AdGuard Home (not to be confused with the myriads of other AdGuard products), is a DNS sinkhole that drops any connection requests to domains/hosts that are known ad servers and trackers.
This worthy Pi-Hole alternative is also open-source, with its code available on AdGuard Home GitHub. While our awesome Pi-Hole vs AdGuard Home post highlights most of the key differences, there are 2 main reasons why I switched.
The first reason is, AdGuard Home offers DoH capabilities for improved privacy, out of the box. Accomplishing this on Pi-Hole requires additional work. This feature alone enables the use of AdGuard Home on on-the-go mobile devices without the need to VPN in. The second reason, although minor, is the ability to add whitelists just like blocklists.
AdGuard Home is one of the apps that made it into our list of best Docker containers.
We have covered AdGuard Home in detail, explained AdGuard Home Ubuntu installation, and even shared 5 AdGuard Home configuration tips.
In this post, I will share my working AdGuard Home Docker Compose file and explain how to implement it in minutes.
Table of Contents
- AdGuard Home Docker Compose Setup
- 1. Preparing to Setup AdGuard Home Using Docker
- 2. Create the Base AdGuard Home Docker Compose File
- 3. Docker Compose for AdGuard Home
- 4. AdGuard Home Setup
- 5. Setup DNS Servers on Router/Devices
- 6. Accessing AdGuard Home Over The Internet
- Conclusions: Super Charging AdGuard Home on Docker
AdGuard Home Docker Compose Setup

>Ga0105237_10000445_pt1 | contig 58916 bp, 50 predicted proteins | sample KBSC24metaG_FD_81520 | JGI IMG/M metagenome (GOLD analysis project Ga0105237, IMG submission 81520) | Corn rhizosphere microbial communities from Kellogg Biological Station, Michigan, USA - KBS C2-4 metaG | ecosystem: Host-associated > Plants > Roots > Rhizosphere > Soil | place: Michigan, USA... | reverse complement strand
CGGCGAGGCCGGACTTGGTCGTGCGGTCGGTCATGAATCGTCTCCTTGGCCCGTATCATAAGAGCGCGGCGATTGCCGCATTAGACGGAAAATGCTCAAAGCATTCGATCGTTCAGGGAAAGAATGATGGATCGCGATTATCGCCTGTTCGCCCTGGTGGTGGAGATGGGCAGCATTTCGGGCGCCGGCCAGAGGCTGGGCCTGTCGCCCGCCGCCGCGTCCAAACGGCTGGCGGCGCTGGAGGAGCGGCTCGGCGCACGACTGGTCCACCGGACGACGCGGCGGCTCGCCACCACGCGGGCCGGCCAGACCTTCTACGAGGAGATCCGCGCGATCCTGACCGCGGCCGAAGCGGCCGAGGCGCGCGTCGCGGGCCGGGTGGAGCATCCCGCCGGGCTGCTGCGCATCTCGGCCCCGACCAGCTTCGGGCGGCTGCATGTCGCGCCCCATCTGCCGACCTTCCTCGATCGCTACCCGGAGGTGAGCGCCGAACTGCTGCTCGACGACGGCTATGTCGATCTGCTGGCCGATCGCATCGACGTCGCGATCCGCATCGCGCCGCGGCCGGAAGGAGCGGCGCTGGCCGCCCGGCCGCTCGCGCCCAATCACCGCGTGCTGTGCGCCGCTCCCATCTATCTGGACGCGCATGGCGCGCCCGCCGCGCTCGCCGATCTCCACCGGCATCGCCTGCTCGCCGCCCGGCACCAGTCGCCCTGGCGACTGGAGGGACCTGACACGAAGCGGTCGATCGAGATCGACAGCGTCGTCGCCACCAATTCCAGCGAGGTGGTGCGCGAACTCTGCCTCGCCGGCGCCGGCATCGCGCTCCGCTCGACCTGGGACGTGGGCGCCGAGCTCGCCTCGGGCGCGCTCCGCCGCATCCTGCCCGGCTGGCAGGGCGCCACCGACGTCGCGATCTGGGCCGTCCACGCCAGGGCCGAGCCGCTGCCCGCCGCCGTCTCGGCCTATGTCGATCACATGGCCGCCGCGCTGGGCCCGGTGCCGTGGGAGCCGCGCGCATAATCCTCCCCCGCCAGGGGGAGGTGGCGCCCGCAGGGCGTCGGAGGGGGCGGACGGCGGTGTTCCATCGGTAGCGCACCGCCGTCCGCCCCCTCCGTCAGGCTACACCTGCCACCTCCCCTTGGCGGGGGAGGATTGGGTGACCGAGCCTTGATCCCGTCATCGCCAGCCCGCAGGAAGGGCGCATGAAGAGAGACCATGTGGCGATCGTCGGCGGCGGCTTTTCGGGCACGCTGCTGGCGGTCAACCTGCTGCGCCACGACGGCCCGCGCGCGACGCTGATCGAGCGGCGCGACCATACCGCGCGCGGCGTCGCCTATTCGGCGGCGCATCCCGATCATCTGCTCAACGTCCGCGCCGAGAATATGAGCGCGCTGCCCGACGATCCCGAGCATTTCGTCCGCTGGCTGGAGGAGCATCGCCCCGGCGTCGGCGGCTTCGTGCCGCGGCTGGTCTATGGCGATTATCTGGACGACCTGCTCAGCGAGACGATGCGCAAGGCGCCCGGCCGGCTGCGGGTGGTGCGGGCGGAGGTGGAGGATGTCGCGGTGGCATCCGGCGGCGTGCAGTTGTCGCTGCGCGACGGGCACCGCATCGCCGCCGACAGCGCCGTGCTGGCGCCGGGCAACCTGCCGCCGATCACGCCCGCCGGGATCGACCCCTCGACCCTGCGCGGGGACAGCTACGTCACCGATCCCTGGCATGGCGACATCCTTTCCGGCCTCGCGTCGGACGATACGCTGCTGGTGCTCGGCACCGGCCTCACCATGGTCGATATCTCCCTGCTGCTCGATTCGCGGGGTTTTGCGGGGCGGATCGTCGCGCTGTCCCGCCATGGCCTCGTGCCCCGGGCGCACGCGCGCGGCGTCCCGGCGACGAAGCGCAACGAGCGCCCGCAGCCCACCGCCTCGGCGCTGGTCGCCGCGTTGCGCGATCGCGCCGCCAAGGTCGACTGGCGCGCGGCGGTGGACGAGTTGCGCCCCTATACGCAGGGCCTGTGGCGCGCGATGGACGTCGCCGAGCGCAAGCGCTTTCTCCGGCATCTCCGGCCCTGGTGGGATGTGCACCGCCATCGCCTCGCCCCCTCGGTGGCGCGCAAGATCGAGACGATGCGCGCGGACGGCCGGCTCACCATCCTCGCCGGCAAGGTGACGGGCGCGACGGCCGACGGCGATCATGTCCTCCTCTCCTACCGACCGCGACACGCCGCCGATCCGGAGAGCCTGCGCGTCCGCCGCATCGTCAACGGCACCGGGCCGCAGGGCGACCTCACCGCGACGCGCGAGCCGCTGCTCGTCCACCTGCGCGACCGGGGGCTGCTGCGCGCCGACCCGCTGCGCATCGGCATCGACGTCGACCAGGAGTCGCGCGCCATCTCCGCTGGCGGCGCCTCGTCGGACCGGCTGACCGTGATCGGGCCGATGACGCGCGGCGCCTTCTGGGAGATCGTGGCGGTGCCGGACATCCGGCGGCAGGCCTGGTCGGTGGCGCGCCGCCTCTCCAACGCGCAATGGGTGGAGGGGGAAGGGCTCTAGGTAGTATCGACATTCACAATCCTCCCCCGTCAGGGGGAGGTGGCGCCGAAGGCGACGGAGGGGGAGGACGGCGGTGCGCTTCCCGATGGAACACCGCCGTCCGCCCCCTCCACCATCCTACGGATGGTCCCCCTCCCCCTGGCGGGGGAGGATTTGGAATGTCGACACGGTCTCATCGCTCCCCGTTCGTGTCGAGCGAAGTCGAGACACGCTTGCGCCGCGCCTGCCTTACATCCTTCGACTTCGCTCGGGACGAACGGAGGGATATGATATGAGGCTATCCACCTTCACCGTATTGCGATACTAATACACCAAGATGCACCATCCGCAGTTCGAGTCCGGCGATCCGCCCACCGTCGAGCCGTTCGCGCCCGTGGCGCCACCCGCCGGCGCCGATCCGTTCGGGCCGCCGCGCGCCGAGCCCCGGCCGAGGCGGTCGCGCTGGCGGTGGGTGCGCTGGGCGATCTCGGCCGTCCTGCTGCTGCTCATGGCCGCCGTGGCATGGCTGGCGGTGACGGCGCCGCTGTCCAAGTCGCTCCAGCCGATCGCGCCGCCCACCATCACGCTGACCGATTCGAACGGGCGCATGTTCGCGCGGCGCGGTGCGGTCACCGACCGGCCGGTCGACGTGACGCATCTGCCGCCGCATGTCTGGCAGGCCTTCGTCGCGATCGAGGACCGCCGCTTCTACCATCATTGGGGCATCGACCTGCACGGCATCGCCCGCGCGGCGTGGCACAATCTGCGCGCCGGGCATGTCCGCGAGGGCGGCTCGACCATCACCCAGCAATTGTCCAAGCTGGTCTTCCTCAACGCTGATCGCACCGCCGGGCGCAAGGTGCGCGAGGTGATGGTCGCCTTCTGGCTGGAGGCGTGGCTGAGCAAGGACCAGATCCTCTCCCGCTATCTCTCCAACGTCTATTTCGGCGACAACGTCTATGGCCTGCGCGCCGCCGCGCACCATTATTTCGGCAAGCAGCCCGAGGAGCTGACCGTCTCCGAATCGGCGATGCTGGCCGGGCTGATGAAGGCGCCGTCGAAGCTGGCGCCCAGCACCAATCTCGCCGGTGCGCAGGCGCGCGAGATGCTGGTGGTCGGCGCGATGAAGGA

Most Docker tutorials out there give you the Docker run command and ask you to copy-paste it into Portainer. [Read: Portainer Docker Compose: FREE & MUST-HAVE Container Manager]
Having used Docker for over 5 years (and being a person of non-IT background), I strongly suggest you take the time to learn Docker compose and build your stack using it.
Docker Compose gives you portability between systems. I can use the docker-compose files from my GitHub repo in my Ubuntu Server on Proxmox, my Ubuntu Server VPS on Digital Ocean, or even my Synology NAS and they will work the same.
Although there are many ways to install, using Docker Compose for AdGuard Home is, in my opinion, the easiest way.
1. Preparing to Setup AdGuard Home Using Docker
First, let us start with some requirements. I won't go into a lot of details as these have been covered in detail in my Docker Media Server guide. Here is a summary of the requirements before Proceeding.
- Install Docker on Ubuntu
- Install Docker Compose on Ubuntu
- You do not need a domain name for this tutorial, but if you are going to expose AdGuard Home to the internet it may help (but still not required)